A handwritten copy of the 1838 Constitution or "Form of Government for the People of Florida," signed by Convention President, Robert Raymond Reid, and Convention Secretary, Joshua Knowles resides at the State Archives of Florida. Considered "a secretary's copy" this document is the only known copy of the 1838 Constitution. The original Constitution, signed by all the delegates, has never been found.
Ordinance of secession, 1861
The onrush of the American Civil War brought in Florida the election in 1860 of a convention "for the purpose of taking into consideration the position of this State in the Federal Union." Pursuant to an Act of the Legislature approved November 30, 1860, governor Madison S. Perry issued a proclamation calling an election on Saturday, December 22, 1860, for delegates to a Convention to address the issue of whether Florida had a right to withdraw from the Union. The Secession Convention met on January 3, 1861 in Tallahassee and produced for adoption on January 10 an Ordinance of Secession and a Constitution which largely altered the existing Constitution by substituting "Confederate States" for "United States" and by declaring Florida to be "a sovereign and independent nation." Hon. John C. McGehee of Madison County was elected president of the Convention, and the Convention ratified the Constitution adopted by the Confederate States of America on April 13 and adjourned sine die on April 27, 1861.
Since the Convention generally approved of Governor Perry's actions it made no move to interfere with his administration; however, when Governor John Milton took office in October of 1861 and reversed some policies of his predecessor, a move was started to reconvene the Convention. President McGehee issued a proclamation on December 13 for the convention to meet on January 14, 1862, at Tallahassee. McGehee expressed concern over two matters: the state's finances and the powers of the Governor during wartime. To remedy the latter, the members appointed an Executive Council of four men to share the executive authority because they felt that the powers of a wartime executive should not be placed in the hands of one man. The Convention adjourned sine die on January 27, 1862.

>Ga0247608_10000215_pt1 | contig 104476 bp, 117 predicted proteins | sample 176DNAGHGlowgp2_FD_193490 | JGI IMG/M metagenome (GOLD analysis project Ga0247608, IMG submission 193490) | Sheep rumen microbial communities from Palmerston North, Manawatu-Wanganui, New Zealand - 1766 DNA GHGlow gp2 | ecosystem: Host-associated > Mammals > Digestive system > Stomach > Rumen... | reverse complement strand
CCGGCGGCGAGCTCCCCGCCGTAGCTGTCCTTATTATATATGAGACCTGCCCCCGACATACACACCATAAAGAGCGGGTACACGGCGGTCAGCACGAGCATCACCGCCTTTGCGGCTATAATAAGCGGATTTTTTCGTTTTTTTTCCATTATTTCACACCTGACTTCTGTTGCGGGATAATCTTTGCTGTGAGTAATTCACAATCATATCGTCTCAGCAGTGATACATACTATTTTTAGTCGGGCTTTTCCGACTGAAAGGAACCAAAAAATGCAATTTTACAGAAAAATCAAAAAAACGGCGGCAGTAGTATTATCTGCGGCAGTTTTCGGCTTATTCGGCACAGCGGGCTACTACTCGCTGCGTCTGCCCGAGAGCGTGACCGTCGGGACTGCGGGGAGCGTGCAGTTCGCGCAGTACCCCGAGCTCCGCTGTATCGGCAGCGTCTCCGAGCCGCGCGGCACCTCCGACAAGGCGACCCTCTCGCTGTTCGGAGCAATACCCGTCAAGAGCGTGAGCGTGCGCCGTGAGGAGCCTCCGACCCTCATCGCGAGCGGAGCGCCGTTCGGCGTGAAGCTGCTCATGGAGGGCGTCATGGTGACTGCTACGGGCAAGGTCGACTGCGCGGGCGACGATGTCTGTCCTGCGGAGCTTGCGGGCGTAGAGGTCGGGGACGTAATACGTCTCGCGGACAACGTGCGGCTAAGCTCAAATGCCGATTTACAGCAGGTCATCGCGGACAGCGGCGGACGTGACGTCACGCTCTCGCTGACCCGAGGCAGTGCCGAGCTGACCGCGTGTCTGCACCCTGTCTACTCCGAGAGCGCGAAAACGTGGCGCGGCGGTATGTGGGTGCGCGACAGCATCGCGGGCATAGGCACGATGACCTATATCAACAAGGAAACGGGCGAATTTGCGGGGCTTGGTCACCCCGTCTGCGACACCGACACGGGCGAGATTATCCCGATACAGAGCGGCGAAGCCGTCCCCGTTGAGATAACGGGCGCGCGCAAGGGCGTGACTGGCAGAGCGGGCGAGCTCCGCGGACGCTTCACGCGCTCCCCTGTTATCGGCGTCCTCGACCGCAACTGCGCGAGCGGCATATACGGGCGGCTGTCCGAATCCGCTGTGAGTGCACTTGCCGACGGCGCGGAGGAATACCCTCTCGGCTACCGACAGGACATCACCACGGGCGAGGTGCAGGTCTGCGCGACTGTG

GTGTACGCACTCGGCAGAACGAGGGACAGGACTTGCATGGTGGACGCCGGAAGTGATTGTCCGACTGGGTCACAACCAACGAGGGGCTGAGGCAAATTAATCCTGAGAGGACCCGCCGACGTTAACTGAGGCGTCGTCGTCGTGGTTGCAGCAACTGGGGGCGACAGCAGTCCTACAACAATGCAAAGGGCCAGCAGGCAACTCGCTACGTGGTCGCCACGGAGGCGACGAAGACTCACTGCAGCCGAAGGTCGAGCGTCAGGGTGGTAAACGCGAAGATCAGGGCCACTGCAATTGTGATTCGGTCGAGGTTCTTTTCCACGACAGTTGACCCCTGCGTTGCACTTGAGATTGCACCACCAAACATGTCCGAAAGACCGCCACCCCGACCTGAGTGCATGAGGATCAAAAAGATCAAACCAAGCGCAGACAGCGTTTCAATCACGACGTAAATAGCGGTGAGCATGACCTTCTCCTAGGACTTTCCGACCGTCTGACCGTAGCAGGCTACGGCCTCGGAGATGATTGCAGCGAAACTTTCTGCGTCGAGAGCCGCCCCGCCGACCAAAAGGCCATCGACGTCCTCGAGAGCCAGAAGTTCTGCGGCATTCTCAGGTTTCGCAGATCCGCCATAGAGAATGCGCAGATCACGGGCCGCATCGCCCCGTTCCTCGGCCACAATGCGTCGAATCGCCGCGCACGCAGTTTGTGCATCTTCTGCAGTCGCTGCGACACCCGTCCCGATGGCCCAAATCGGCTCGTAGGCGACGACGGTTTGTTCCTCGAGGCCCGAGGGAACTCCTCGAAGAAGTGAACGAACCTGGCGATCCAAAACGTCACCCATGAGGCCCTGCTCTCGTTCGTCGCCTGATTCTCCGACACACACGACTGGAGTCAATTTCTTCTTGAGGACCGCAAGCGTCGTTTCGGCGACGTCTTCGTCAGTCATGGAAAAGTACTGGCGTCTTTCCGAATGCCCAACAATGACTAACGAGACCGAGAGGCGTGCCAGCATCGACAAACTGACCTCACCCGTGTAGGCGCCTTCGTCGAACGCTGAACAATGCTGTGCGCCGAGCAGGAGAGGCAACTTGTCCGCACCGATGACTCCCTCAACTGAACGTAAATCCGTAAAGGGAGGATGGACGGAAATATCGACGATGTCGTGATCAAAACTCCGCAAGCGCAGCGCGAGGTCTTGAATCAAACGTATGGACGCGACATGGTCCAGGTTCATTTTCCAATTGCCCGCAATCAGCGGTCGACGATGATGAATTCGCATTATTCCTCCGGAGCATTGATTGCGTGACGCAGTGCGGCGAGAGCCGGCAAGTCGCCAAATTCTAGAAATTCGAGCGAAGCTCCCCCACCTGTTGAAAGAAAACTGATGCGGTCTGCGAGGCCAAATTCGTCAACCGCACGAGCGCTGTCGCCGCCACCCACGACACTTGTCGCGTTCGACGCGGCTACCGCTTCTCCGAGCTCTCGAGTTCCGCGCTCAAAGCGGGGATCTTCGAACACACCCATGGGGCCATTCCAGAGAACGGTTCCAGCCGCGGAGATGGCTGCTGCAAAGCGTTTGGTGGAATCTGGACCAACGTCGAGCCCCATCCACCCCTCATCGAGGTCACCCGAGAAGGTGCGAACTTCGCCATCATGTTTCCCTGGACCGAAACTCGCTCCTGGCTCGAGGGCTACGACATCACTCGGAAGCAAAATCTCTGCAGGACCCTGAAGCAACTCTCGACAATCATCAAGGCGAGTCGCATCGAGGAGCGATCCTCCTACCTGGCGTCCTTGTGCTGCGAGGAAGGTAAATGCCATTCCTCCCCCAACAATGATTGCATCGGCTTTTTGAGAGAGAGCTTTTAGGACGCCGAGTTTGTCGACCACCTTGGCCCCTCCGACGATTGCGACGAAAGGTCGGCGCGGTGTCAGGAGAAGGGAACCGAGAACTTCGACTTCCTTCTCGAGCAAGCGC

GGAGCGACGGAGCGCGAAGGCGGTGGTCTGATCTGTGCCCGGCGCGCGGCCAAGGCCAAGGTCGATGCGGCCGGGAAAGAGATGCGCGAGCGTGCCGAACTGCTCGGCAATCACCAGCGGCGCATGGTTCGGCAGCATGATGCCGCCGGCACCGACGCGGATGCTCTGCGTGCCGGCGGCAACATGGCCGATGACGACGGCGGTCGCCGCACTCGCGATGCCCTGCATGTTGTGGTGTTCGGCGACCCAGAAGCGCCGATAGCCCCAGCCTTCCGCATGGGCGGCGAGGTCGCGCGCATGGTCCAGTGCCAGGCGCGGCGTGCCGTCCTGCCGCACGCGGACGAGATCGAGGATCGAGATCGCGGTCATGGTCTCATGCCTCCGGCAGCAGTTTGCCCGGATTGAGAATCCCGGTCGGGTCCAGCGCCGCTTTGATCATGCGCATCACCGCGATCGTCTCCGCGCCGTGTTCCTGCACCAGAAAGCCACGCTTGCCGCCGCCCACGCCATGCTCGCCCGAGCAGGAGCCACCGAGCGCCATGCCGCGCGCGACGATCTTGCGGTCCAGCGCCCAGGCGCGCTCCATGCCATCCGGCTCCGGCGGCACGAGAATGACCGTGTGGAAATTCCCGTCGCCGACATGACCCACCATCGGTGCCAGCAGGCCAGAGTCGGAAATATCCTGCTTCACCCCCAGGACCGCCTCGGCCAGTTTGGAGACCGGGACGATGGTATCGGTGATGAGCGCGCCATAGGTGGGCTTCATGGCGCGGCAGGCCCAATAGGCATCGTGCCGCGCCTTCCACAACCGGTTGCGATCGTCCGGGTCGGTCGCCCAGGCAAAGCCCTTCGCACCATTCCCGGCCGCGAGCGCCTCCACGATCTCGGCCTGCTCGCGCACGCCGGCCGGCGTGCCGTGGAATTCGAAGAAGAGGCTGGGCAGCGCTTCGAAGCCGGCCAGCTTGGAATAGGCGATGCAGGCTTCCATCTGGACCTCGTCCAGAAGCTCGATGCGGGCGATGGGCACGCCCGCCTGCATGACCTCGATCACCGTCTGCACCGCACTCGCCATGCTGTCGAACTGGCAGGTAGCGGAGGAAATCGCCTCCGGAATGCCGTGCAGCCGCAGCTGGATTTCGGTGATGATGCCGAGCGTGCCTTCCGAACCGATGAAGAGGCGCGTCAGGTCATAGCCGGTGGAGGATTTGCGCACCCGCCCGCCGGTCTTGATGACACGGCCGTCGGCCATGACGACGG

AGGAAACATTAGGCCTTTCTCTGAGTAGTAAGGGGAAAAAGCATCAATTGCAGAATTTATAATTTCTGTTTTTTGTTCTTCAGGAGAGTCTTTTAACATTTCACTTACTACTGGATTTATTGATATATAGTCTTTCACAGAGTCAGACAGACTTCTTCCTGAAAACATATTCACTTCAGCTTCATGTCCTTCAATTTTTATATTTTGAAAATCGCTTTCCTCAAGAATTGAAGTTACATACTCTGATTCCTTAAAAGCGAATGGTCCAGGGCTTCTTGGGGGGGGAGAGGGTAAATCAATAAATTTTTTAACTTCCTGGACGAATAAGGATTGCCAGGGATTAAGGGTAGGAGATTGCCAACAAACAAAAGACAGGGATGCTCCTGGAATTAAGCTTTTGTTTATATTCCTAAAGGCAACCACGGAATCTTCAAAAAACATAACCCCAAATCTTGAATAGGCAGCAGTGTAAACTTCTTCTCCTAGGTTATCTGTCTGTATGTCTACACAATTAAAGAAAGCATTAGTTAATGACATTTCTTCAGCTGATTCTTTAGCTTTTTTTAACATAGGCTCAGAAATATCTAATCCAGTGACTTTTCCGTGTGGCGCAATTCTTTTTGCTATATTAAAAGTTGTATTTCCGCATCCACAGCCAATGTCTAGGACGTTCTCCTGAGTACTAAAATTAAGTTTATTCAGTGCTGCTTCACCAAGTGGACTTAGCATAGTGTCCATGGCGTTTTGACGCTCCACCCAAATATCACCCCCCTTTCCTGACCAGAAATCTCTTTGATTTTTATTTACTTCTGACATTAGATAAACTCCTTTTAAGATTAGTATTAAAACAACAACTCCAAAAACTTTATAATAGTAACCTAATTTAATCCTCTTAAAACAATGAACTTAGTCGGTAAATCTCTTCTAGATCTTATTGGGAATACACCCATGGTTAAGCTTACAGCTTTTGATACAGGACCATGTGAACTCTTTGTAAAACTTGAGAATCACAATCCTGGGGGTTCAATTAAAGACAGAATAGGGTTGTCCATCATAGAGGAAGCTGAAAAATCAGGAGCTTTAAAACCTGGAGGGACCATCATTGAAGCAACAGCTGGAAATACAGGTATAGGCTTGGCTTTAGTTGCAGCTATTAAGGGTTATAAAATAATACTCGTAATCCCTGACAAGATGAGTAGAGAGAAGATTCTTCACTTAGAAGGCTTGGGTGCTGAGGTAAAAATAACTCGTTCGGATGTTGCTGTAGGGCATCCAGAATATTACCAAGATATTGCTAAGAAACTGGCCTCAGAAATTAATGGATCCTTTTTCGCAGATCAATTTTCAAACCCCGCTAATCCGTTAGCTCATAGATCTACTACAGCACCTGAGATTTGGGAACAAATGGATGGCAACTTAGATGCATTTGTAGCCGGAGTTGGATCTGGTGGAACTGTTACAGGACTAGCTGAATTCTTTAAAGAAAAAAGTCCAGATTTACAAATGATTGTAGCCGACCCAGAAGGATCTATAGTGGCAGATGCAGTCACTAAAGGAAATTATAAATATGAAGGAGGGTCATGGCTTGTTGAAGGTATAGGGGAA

The 1865 Florida Constitution
To re-enter the union under Presidential Reconstruction a constitution was created by a convention called by the appointed governor. On October 10, 1865, the Constitutional Convention met in Tallahassee to nullify the Ordinance of Secession of 1861 and adopt a new constitution for the State of Florida. The new constitution went into effect on November 7, 1865, without being submitted to the people for ratification. The Constitution of 1865 was never fully effective. The U.S. Congress rejected it and put Florida under Radical Reconstruction, i.e. military rule, until July 1868 when a new constitution was written.
The 1868 Florida Constitution
The Reconstruction constitution returned civilian control of the state.